One of the projects with an emphasis on all-round entertainment, is the Tron network. Tron is supposedly two thousand times faster and hundred times cheaper than the Ethereum network. CEO Justin Sun already has a deal with Game.com to create web based blockchain games, while blockchain company BitGuild is making a video game called Magic Academy which will utilize the Tron network. Network speed is crucial for gaming projects to be successful in the mainstream, and perhaps Tron will be the first one to deliver. BitGuild’s first application Guildchat is already a success and paves the way for more to come.
Currently Cryptokitties is the biggest game in crypto, with some cards being valued at thousands of dollars. In terms of video games, Cryptokitties is not very playable. Thankfully more ambitious projects are on the horizon.
Gods Unchained is an action game that runs on centralized servers, but uses blockchain technology for cards that can enhance a character. These cards can be traded on decentralized marketplaces. The same idea is currently in development in the Rotterdam-based studio Code Glue, where the team is working on an online action game, Crown of Carnage, where wizards battle for domination in an arena. Their powers are based on tokenized cards, some of them are extremely powerful and will surely have value to gamers.
The mobile game Clash & Go is already on the market, and it combines mobile gaming, with alternate reality and the blockchain. This game is already so popular that its creator have cancelled a scheduled ICO. Tokyo-based kiokumushi is working on Treasure Dungeon, while the Thailand-based Digital Token Alliance is working on an AR-game called Loot Hunt, which is in the style of Pokémon Go.
Hash Rush, a real time strategy game, is currently in development and planned for release in March 2019. This game promises to let players earn cryptocurrency while playing the game. It’s one of the many ways in which games can embrace blockchain technology.
There are plenty of companies working on integrating blockchain tech into video games. Decentraland is building games with blockchain use-cases, while Enjin is building a tool box for developers to work with. Xaya is another blockchain gaming platform, and so is Ark.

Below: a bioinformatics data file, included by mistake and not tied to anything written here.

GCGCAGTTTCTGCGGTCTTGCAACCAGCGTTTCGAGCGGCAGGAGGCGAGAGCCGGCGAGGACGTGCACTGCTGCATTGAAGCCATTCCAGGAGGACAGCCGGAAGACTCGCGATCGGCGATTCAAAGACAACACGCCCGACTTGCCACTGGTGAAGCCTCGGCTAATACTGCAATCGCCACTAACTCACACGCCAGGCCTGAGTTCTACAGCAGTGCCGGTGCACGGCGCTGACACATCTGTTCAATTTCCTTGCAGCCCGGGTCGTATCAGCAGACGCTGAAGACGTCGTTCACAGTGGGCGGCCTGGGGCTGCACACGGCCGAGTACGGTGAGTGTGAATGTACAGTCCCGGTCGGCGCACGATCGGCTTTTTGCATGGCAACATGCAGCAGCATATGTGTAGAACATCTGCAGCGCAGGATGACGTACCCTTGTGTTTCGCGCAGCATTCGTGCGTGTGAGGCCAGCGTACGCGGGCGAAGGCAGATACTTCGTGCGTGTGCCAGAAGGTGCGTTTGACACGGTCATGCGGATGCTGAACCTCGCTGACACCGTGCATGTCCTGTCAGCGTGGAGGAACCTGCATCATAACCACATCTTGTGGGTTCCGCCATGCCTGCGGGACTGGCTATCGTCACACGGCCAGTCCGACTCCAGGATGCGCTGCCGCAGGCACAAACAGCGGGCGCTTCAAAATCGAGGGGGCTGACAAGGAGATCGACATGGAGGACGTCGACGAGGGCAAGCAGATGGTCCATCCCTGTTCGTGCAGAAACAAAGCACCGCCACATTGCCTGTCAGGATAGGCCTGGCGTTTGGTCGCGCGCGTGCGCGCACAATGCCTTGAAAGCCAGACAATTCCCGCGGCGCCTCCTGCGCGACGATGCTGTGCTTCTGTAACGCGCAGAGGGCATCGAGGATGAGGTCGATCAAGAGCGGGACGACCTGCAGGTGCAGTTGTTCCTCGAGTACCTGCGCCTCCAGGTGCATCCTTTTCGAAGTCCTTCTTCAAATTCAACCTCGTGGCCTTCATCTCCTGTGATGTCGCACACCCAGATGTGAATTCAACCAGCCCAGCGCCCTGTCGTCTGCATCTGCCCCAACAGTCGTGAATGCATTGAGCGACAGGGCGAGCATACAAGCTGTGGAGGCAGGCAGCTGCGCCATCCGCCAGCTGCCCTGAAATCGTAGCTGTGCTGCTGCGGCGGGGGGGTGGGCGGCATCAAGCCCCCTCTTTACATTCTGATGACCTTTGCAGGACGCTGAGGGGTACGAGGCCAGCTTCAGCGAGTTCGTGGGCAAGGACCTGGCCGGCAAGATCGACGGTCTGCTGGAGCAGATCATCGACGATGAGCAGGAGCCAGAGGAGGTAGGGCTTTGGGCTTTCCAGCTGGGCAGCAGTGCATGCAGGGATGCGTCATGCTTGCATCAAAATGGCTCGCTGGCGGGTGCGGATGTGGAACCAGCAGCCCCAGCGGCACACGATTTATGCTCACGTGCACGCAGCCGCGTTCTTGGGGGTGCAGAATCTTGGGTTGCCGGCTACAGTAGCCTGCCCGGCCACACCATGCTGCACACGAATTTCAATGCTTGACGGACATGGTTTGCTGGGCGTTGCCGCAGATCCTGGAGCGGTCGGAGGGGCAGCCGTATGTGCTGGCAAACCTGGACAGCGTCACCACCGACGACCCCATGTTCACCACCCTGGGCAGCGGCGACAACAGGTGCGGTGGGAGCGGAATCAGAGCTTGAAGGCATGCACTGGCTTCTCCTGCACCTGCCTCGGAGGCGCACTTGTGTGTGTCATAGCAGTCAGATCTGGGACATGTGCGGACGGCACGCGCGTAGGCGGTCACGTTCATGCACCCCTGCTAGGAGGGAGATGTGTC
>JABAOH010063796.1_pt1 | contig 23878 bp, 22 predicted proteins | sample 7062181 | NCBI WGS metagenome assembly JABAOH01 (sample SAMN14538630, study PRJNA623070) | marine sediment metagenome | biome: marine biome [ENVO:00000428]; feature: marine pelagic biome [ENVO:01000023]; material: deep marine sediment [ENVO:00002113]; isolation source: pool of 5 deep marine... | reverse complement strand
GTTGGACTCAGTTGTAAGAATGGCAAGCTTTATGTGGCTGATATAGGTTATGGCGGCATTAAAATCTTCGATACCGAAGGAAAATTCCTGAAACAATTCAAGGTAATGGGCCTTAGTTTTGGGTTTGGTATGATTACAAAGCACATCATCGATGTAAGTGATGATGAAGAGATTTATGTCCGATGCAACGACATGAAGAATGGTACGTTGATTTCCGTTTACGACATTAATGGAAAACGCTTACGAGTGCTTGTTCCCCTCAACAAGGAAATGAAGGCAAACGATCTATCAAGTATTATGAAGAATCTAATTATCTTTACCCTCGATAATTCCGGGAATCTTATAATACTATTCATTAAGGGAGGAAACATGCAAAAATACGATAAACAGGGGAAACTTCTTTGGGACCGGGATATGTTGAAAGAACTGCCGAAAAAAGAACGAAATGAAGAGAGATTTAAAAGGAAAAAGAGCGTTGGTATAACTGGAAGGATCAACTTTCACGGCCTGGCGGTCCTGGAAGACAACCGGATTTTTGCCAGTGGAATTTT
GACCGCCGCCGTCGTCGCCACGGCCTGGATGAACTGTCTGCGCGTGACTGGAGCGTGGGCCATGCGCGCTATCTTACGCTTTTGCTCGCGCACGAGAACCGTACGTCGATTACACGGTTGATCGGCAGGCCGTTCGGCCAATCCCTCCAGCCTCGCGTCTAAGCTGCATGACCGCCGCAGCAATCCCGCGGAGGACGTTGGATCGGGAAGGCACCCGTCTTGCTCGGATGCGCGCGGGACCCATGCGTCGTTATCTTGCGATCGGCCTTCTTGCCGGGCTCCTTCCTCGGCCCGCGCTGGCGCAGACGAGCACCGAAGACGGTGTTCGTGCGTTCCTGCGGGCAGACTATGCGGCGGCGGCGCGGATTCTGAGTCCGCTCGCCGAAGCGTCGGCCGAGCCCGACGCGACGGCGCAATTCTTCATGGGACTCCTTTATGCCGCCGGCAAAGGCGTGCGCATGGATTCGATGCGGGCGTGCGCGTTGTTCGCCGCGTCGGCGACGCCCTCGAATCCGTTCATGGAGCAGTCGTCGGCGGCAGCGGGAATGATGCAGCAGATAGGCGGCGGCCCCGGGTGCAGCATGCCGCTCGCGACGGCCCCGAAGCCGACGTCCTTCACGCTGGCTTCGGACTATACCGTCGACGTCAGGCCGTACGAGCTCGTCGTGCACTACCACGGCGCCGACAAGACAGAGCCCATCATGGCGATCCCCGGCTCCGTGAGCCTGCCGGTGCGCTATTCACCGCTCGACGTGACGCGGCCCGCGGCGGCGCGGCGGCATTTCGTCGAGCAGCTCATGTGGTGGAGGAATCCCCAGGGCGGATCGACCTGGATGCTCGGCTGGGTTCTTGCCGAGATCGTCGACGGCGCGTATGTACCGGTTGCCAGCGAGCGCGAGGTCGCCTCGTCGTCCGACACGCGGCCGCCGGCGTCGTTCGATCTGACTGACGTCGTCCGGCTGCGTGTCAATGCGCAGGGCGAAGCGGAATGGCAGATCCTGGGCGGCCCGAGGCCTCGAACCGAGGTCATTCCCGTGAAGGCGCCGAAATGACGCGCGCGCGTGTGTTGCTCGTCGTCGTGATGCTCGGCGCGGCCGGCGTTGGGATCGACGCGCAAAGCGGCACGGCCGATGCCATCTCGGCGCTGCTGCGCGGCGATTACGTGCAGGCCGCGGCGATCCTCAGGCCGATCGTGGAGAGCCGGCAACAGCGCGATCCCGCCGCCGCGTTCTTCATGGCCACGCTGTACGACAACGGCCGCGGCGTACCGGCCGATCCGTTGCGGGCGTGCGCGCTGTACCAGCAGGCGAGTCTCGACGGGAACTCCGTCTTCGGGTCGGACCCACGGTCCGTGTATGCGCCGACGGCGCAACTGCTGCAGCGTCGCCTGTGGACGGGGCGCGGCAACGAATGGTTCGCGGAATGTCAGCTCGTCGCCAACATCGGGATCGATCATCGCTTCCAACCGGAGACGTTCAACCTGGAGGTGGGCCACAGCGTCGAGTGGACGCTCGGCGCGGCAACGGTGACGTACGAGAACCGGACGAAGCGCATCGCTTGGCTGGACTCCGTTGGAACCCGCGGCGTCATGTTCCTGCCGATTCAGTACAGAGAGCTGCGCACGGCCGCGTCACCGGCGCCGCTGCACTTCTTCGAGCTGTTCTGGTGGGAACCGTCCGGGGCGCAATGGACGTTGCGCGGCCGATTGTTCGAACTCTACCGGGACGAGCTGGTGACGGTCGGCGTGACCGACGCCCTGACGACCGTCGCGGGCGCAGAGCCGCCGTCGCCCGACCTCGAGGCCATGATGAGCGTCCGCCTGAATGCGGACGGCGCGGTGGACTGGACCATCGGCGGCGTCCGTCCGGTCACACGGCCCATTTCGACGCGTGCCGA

Who are jumping in?
There’s no blockchain game yet that comes close to the AAA game releases like Call of Duty, World of Warcraft, Battlefield, Mario Kart or Fortnite. Yet, major companies like Ubisoft and Microsoft are already looking at blockchain technology. Sony has filed some patents in regards to blockchain registration of digital rights in entertainment.
Microsoft obviously has its Azure technology, which also features elements of blockchain tech. It only makes sense to implement Azure into the Xbox brand more and more as time goes by. Ubisoft is really a forerunner when it comes to blockchain. They hosted an event called Blockchain Heroes, to explore the promise of blockchain technology for the gaming industry. They are also one of the founding fathers of the Blockchain Game Alliance, while a small team is working internally on a blockchain based Minecraft-style video game called Hashcraft. While Sony apparently is implementing its digital rights patent into its online services, which would include the Playstation Network.
These are only the companies that have outed their endeavours in the field of blockchain tech. It’s fairly safe to believe that every major video game corporation is looking at blockchain technology for its next step in the evolution of video games.
It’s a new dawn
Blockchain gaming is still very new, and it will take a while before the technology will be mainstream. Perhaps we won’t even know it’s blockchain, because major game publishers will hide the technology in their own tools, like Valve’s Steam, EA’s Origin or Blizzard’s Battle.net. One thing is for sure, ten years from now blockchain technology will be an integral part of our existence. Not only as gamers, but as consumers in general. There’s lots of stuff happening, and worlds envisioned in books and movies like Ready Player One are on our horizon.